No. Health Canada's Product Safety Program plays an important role in regulating consumer products, as well as the monitoring of products and reduction of death and injury from product-related hazards. The Product Safety Program is responsible for administering the current Hazardous Products Act. Under this Act, certain products are required to meet specific safety requirements in order to be legally sold in Canada. Many of these regulated products are children's products, including cribs, strollers, baby gates, playpens and toys. Examples of children's products that are not regulated but pose a safety concern are bath seats, trampolines and bunk beds.
Yes. The ban was upheld in 2008. The ban applies to the sale of both new and second-hand baby walkers sold through flea markets, garage sales or thrift stores. Modified baby walkers with the wheels removed are also banned. Parents who own a baby walker should stop using it. Before disposing of the baby walker, cut the seat and remove the wheels.
See Health Canada's Consumer Product Safety section for the latest on new requirements for roll-up blinds and roman shades. In the meantime, here's what you can do with old blind and curtain cords:
Older window blinds have inside cords (vertical cords that hold blind slats together) that can form a loop if pulled by a young child. If window blinds have inside cords that can form a loop when pulled, they should be thrown out. The pull cords of all blind and curtain cords should be cut short and tied up high where a child cannot reach them. See the Healthy Canadians website for more information on blind cord safety.
No. Currently there are no Canadian bunk bed standards. Parents are strongly encouraged to purchase bunk beds that meet the current ASTM standard. An ASTM label will be on the box of the product if it meets the current standard.
Yes. Toys sold in Canada must meet specific safety requirements intended to protect children from injuries and deaths. As an example, toys intended for children less than three years of age cannot be sold in Canada if they are small or contain small parts.
Toys with small parts may pose a choking hazard for young children. Toys must also be free from sharp edges or points.
The federal government has created a Fact Sheet on BPA go to:
The federal government's Lead Risk Reduction Strategy can be found at:
Parent information on lead poisoning prevention can be found at:
Information regarding pesticides can be found on the federal government Web site at:
A magnetic toy is a toy that consists or contains one or more magnetic components that are ingestible in shape and size and are accessible to children. Magnetic building sets and children's jewelry fall into this category.
Infants and toddlers often put objects into their mouths as a way to explore their world. If what they put in their mouth is small enough, it can easily be swallowed unintentionally. Of course, if they think the object looks like candy, they'll swallow it on purpose! Because of this, many parents and caregivers are careful about the size of objects that small children play with and what may be left within easy reach. They want to avoid the danger of choking. While parents don't think of older children in terms of this kind of risk, sometimes older children use their teeth to pry things apart and can swallow an object or a piece of it unintentionally. Or they may swallow something on a dare or as an experiment. Most objects, if small enough and smooth enough, will pass through a child's digestive system without causing any health problems.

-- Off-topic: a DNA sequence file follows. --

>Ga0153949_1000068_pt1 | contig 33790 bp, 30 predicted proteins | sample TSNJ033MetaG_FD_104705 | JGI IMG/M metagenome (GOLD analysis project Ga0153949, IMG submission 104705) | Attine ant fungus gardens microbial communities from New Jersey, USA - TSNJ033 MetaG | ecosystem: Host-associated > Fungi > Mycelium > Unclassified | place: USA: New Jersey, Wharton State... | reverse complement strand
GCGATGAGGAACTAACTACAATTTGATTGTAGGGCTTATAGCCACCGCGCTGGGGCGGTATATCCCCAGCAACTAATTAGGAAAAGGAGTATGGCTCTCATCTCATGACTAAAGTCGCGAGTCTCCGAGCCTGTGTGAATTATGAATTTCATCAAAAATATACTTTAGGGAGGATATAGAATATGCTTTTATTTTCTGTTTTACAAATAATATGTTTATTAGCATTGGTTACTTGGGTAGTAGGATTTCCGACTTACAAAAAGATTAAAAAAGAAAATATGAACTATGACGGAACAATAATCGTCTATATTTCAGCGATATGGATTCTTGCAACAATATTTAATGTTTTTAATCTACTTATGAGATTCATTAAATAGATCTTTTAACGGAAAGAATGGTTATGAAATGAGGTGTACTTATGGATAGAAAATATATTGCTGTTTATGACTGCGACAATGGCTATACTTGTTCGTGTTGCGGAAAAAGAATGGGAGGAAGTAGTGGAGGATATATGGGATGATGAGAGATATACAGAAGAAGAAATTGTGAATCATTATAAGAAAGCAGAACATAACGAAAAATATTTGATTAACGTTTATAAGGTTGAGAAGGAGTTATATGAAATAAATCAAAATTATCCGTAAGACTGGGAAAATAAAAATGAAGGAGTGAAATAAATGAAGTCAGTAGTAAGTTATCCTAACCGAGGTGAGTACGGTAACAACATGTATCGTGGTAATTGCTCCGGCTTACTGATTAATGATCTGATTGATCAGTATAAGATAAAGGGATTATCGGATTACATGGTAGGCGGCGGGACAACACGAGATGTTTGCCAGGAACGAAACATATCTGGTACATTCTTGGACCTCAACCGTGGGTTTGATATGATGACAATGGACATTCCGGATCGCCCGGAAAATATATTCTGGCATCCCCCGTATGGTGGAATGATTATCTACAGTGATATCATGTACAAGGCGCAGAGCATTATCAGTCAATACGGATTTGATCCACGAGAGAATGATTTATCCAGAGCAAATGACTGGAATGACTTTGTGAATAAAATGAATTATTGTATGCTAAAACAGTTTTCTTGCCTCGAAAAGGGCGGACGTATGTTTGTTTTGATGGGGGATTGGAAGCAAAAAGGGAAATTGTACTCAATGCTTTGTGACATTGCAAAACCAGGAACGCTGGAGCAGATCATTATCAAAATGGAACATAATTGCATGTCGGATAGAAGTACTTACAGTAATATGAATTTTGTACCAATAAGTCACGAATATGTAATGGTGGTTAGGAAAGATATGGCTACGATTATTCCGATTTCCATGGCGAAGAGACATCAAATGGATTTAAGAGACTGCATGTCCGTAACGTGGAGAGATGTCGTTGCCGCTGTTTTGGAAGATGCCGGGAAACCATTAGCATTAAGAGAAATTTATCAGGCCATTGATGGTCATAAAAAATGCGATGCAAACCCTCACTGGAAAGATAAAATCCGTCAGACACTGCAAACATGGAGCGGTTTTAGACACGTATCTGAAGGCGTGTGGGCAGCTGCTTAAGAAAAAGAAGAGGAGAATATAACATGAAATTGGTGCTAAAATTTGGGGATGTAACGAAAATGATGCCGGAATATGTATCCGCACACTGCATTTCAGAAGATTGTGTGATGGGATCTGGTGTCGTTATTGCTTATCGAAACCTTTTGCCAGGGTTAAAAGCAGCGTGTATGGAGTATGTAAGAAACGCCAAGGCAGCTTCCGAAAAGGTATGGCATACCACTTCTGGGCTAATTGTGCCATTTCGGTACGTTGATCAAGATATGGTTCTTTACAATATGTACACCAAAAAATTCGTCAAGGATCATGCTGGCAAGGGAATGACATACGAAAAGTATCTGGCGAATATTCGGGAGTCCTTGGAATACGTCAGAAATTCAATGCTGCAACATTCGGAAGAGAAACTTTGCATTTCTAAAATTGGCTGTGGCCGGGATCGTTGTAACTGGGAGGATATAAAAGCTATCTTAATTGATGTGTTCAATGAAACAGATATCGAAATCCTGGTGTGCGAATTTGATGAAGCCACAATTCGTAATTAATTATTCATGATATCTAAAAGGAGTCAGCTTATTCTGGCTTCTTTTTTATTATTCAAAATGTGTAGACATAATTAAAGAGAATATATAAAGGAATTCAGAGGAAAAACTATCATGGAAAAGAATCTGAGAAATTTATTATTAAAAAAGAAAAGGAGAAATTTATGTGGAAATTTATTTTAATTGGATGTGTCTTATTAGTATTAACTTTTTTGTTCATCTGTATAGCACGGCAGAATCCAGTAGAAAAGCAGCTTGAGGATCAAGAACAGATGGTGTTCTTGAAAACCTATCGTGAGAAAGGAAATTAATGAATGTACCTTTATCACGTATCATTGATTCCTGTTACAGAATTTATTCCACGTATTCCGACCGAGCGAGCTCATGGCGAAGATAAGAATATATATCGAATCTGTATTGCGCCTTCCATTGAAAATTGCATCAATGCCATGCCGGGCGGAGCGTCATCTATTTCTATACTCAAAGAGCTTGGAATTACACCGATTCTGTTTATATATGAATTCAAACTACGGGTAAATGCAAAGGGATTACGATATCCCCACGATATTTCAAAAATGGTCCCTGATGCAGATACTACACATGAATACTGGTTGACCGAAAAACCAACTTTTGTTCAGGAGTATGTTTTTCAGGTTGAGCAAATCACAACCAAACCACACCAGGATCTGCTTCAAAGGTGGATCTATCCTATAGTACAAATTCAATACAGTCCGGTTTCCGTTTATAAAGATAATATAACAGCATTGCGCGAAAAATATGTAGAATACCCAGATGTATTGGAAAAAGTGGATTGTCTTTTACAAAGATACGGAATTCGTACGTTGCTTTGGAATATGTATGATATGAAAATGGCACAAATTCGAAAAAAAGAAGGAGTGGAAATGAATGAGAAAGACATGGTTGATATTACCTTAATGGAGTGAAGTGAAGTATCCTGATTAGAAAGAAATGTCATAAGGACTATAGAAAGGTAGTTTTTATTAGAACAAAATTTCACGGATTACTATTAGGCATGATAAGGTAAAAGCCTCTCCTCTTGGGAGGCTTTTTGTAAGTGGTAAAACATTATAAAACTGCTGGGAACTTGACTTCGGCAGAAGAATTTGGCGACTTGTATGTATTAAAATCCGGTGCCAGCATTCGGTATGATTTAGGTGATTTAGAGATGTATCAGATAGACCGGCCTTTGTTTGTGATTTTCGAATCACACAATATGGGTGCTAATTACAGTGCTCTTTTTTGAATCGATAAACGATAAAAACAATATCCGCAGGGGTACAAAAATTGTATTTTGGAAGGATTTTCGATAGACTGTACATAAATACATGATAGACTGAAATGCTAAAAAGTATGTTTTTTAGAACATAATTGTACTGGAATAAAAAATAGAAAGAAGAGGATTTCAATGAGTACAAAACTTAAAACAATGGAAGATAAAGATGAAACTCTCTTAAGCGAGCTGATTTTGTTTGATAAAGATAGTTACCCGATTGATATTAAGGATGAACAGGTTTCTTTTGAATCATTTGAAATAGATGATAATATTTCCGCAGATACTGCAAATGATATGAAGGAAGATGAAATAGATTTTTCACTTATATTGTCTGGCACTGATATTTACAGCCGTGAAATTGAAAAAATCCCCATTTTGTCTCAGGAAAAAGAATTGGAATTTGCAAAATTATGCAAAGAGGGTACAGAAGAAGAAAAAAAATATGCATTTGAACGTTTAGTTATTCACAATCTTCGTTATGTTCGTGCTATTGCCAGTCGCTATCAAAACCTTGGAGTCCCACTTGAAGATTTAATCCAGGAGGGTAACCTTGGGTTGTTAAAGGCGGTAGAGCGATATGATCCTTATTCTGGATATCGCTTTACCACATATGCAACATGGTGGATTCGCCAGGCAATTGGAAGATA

Magnets pose a unique hazard. An individual magnet may be small enough to pass through the digestive tract, but if a child swallows more than one, or a magnet and another metal object, they can attach to each other across intestinal walls, causing obstructions or perforations or holes. If tissue, like bowel walls, becomes trapped between the magnets or objects, the blood supply to the bowel can be damaged and result in holes in the bowel or even dead sections. Once magnetically attached, these objects aren't likely to come apart without medical help or even surgery. The situation is particularly dangerous because the initial signs and symptoms – vomiting or a painful abdomen, for example – are often thought to be a minor upset stomach or other common illness not likely to need medical intervention. This can then result in delayed diagnosis and a more severe injury.
The powerful rare-earth magnets have become less expensive to produce and they're now found in many common household items. They are also found in many children's toys, such as magnetic building sets and magnetic beads or jewelry.
Since 2003, the U.S. Consumer Product Safety Commission has identified one death caused by swallowed magnets, and 19 children, from ages 10 months to 11 years, who needed surgery to repair the injuries caused by swallowed magnets and other metal objects.
Parents should make every effort to keep magnets and magnetic toys away from children under six. If an older child has access to magnets, parents should explain the unusual risk that can result from swallowing them. Several magnetic toys have been recalled.
Parents should check the Health Canada Product Safety website to find out if any of their children's toys have been recalled. The recalls include instructions for consumers who have the products.
Health care professionals understand the potential complications faced by children who swallow magnets. When patients have prolonged symptoms of abdominal pain or vomiting, or when swallowed objects are confirmed with medical imaging, the possibility that magnets have been swallowed will likely be considered. Because magnets and other objects do not always pass through the digestive tract readily, surgery is often required to remove them and repair any damage.